Microsoft says they are suing the U.S. government because they believe it’s their customers’ right to know when Uncle Sam is snooping around in their personal data. Microsoft isn’t saying the government can’t look at the data, they’re just saying they don’t want to keep that fact from users. Redmond says they filed suit because, “customers have a right to know when the government obtains a warrant to read their emails, and because Microsoft has a right to tell them.”
Microsoft says they’ve received over 5600 requests to look at customer data in the last 18 months, and just less than half of those stipulate that they can’t tip the files’ owner to that fact. The lawsuit is their way of telling Uncle Sam they’re not at all happy on being forced to remain silent, and they’re also saying that forced silence is unconstitutional.
With more and more of our digital lives living on server farms that make up the ever-expanding cloud, this is likely the next battlefront in the war between data privacy, government searches and the ever-shifting technology landscape.
New VR systems are popping up faster than virtual mushrooms, and now, rising Chinese tech firm Huawei is the latest to announce their entry into the red-hot tech segment. Simply called the Huawei VR at this point, it’s not clear yet if the headset will simply use a high-end phone like the P9 for the display, which is the method Samsung uses, or if the phone will connect to a purpose-built display via USB, which is more like LG’s 360 VR system.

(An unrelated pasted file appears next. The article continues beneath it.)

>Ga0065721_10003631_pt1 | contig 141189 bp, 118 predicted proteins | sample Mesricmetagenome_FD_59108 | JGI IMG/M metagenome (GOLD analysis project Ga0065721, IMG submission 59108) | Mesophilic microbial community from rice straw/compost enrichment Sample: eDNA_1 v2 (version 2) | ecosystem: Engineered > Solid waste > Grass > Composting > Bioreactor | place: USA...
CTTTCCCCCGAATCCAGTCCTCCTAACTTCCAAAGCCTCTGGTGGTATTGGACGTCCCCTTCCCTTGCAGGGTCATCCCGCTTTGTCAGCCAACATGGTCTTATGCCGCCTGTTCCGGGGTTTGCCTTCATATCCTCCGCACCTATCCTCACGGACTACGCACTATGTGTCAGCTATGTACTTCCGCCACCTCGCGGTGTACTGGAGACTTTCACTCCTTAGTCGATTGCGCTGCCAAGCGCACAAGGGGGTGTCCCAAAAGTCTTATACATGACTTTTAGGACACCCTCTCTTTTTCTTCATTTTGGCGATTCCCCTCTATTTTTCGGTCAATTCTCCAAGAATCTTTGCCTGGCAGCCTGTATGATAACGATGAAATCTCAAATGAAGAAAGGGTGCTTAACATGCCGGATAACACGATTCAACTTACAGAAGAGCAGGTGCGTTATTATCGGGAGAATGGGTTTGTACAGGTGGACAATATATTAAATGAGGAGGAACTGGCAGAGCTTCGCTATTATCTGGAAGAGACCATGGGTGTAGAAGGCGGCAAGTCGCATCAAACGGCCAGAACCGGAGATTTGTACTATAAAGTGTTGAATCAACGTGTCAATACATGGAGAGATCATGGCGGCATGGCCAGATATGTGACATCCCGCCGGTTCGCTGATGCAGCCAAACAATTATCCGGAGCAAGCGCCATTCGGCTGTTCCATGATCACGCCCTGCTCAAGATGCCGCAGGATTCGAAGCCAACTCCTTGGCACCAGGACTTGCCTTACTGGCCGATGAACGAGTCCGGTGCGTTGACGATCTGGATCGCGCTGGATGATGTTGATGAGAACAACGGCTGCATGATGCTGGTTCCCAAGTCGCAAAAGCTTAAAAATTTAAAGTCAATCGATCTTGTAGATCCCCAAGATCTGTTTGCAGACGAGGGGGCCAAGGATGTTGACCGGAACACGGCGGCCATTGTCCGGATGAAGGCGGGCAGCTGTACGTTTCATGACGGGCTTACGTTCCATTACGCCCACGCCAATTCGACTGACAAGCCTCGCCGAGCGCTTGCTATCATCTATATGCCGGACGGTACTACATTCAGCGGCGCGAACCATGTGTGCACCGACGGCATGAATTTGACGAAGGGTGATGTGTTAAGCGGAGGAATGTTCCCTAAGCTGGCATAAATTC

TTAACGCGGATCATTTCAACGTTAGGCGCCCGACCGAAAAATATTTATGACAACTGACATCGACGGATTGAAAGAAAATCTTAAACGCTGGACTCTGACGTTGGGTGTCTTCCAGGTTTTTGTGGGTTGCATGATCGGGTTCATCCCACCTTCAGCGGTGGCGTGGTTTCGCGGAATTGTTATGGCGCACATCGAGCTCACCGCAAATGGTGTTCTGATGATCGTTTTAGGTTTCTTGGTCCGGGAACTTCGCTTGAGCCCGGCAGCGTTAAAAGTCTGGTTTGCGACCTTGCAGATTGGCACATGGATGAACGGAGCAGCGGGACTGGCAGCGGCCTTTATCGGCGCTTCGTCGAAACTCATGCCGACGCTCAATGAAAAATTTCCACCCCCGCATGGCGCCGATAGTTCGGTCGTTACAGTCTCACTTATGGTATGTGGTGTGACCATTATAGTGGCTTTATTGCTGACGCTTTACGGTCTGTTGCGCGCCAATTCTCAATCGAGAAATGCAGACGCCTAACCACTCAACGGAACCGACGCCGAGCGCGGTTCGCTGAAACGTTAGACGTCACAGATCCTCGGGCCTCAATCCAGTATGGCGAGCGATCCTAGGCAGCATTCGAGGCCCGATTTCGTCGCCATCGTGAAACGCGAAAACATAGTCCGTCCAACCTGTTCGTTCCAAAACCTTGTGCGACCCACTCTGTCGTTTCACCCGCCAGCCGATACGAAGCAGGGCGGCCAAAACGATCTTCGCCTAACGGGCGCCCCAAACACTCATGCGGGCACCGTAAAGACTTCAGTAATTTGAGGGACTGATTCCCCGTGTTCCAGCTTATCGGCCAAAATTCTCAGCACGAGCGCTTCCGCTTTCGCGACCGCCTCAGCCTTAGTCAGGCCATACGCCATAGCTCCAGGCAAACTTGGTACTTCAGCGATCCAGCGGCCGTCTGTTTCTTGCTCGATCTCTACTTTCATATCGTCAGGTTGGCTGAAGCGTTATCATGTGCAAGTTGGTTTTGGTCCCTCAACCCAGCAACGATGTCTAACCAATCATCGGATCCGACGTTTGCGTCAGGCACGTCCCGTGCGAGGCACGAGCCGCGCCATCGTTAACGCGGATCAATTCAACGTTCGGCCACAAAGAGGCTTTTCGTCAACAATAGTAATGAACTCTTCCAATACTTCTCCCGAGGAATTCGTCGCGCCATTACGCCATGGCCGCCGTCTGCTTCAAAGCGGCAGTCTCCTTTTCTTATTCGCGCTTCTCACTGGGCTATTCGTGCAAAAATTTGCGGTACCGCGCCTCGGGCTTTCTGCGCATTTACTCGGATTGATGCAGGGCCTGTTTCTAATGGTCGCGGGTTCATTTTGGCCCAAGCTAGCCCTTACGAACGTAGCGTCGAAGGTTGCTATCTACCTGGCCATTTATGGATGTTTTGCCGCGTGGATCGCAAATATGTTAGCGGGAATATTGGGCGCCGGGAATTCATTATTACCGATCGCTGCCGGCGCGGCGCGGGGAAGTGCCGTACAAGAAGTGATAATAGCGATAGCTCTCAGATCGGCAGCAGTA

One source says the headset may feature a resolution of 639 pixels per inch, which would be like sitting six feet away from a 130-inch TV. Impressive – if that’s accurate, of course. So far, there’s no ETA, price or much more information outside of “yes, we’re going to make one.” And speaking of VR, be sure to catch Matt Smith’s thorough review of the long-awaited Oculus Rift VR system. Does it live up to the hype – and its new competition? The answer may surprise you.
Leaf e-car maker Nissan has just dropped a video called the Electric Car… toon. It’s the fifth anniversary of the all-electric Leaf and to celebrate, they’ve outfitted a few test cars with built-in projectors and mind-reading devices so drivers can literally project their thoughts out onto the road as they drive.
Distracted driving, maybe? Joke or not, we think Nissan’s Cartoon idea is hilarious, as long as it never actually becomes reality.